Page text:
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camistocks (< 20)

"The Banks are broke"

Recs

9

February 24, 2008 – Comments (7)

There is a chart swirling around on bear blogs that is supposed to show, how so called non-borrowed reserves of banks have gone negative, indicating they are broke and rely on the Fed for reserves. And that you should even pull out your deposits!

First here's the chart:



http://thoughtsfromthetrenches.blogspot.com/2008/02/weekly-report-25th-february-2008.html


But let's dig deeper. Helped from an article by Caroline Baum :

-Banks require a certain amount of reserves, as cash or on deposit at the Fed, to meet withdrawal demands. These are so called required reserves. If the banks hold more than what's required, these reserves are called excess reserves.

-If the banks obtain their reserves via open market operations from the Fed, they are called non-borrowed reserves. Open market operations are when the Fed buys or sells securities (usually Treasuries) from the primary dealers (very big banks who are allowed to deal directly with the Fed). This is done to affect the Fed Funds rate, the rate at which banks can borrow reserves from each other overnight against collateral. These operations usually last one or two days. They are also called repurchase agreements or repos.

Banks can also lend money (=reserves) to each other for longer than overnight (1, 2, 3 months etc.) at the so called London Interbank Offered Rate or LIBOR.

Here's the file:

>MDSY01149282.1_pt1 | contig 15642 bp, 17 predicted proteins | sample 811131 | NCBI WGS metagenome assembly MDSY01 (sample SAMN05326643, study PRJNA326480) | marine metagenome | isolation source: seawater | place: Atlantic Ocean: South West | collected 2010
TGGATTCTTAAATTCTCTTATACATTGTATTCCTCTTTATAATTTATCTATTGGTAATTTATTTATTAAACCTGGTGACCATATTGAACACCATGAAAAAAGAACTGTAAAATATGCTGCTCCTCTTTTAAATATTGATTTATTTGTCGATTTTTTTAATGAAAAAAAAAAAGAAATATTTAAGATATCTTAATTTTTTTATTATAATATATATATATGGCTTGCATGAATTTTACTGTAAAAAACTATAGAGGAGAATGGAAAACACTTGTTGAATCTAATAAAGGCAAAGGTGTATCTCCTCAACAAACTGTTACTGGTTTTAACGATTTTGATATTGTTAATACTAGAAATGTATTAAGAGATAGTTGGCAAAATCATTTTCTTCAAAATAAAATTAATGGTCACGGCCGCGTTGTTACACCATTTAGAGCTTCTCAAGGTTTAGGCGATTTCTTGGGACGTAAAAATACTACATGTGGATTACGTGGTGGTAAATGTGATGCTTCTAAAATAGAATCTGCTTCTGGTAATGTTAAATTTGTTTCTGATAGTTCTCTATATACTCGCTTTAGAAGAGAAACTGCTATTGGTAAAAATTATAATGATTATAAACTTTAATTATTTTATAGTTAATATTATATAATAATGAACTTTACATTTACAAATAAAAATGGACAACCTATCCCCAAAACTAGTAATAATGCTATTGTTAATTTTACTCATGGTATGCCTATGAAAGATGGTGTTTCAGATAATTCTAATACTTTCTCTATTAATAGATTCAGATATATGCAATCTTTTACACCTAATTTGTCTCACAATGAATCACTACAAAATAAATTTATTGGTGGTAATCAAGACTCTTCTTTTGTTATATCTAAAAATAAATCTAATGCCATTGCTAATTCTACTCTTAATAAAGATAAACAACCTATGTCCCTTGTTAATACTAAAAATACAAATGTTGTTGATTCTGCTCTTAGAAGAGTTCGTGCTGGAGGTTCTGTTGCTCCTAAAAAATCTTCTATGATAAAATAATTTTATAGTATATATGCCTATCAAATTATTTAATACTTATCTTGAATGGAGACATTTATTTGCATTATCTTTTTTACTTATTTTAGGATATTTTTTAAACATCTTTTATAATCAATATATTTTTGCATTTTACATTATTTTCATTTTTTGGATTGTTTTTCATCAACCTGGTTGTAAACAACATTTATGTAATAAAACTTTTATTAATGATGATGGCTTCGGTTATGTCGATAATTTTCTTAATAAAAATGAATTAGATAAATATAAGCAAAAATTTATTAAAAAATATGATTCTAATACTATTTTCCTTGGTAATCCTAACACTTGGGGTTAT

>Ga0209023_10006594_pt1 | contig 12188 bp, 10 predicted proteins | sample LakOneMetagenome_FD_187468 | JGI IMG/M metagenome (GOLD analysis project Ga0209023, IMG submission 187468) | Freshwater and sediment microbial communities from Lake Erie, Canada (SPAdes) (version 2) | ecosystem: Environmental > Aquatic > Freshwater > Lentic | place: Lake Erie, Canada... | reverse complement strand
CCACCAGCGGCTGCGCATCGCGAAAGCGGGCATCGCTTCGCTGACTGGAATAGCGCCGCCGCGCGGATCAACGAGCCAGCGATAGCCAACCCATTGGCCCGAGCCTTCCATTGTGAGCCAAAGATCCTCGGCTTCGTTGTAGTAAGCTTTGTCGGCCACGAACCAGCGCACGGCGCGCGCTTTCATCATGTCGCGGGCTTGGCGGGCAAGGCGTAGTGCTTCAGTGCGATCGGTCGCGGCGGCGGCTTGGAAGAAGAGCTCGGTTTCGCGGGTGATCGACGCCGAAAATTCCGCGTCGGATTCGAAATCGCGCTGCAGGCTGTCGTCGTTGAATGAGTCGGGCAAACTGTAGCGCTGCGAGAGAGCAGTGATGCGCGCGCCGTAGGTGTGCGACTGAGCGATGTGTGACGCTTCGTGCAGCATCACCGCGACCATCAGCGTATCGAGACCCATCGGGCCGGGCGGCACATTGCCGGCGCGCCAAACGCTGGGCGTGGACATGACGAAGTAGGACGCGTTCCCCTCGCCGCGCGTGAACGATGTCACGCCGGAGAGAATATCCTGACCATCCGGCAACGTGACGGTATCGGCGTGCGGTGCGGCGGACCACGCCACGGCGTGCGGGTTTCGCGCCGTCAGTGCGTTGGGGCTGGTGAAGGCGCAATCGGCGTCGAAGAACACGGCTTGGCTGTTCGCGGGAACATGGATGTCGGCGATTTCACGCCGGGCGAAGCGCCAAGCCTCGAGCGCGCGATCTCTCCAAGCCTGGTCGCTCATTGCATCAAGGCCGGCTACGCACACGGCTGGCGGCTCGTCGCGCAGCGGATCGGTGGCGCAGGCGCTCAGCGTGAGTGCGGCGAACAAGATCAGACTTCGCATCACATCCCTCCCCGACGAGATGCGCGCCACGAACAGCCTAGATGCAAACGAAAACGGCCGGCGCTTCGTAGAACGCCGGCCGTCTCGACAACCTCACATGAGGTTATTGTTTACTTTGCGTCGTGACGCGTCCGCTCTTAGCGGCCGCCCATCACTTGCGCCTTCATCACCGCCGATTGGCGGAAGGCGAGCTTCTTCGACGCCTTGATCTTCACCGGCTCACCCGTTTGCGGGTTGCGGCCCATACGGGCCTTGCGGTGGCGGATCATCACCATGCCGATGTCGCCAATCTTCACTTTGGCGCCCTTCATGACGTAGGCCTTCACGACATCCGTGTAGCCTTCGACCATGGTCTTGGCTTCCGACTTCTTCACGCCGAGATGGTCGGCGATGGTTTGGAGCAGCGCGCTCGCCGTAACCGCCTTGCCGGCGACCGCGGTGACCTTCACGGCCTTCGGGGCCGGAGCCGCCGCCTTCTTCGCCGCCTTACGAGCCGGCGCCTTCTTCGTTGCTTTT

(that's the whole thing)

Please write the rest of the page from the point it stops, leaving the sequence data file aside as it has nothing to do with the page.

If however the banks borrow the reserves directly from the Fed from the discount window at the discount rate (also against collateral), they are called borrowed reserves.

The Fed doesn't care if the banks get their reserves directly from the Fed or via the interbanking market at the Fed Funds rate or LIBOR.

Last year banks were reluctant to lend money to each other longer than overnight, to keep reserves and balance sheets stable for year end. This showed up in the huge spread between the Fed Funds rate (money overnight between banks) and the LIBOR rate (money for longer). That doesn't mean however that they didn't lend each other anymore. They just had to pay more, or a higher rate.

So what's up, why the sudden drop in non-borrowed reserves?

The Fed has recently introduced the Term Auction Credit Facility (TAF), where banks can borrow for 28 days (instead of a few days)

From Wikipedia: the Term Auction Facility, enables the Fed to auction a set amount of funds to depository institutions, against a wide range of collateral. Auctions held on December 17th and December 20th released $20 billion each in the form of 28- and 35-day loans, respectively.[4] On the December 17th Auction, bids began at 4.17% and ended with a rate of 4.65%, substantially below the discount rate. The Fed received over $63 billion in bids and released the full $20 billion to 93 different institutions.[5]

For the TAF the Fed accepts a wide range of collateral, like mortgage backed securities, CDOs etc. not just Treasuries. In fact almost every junk. Also, any bank can come not just the primary dealers. The idea was to get banks borrowing without having to tap the discount window. The discount window is regarded as a facility that is being tapped by banks in distress, since they can't get funds from the cheaper fed funds rate. So banks are reluctant to use it because it will be made public. So as to not be regarded as potentially in trouble, they will pay high rates in the interbanking market.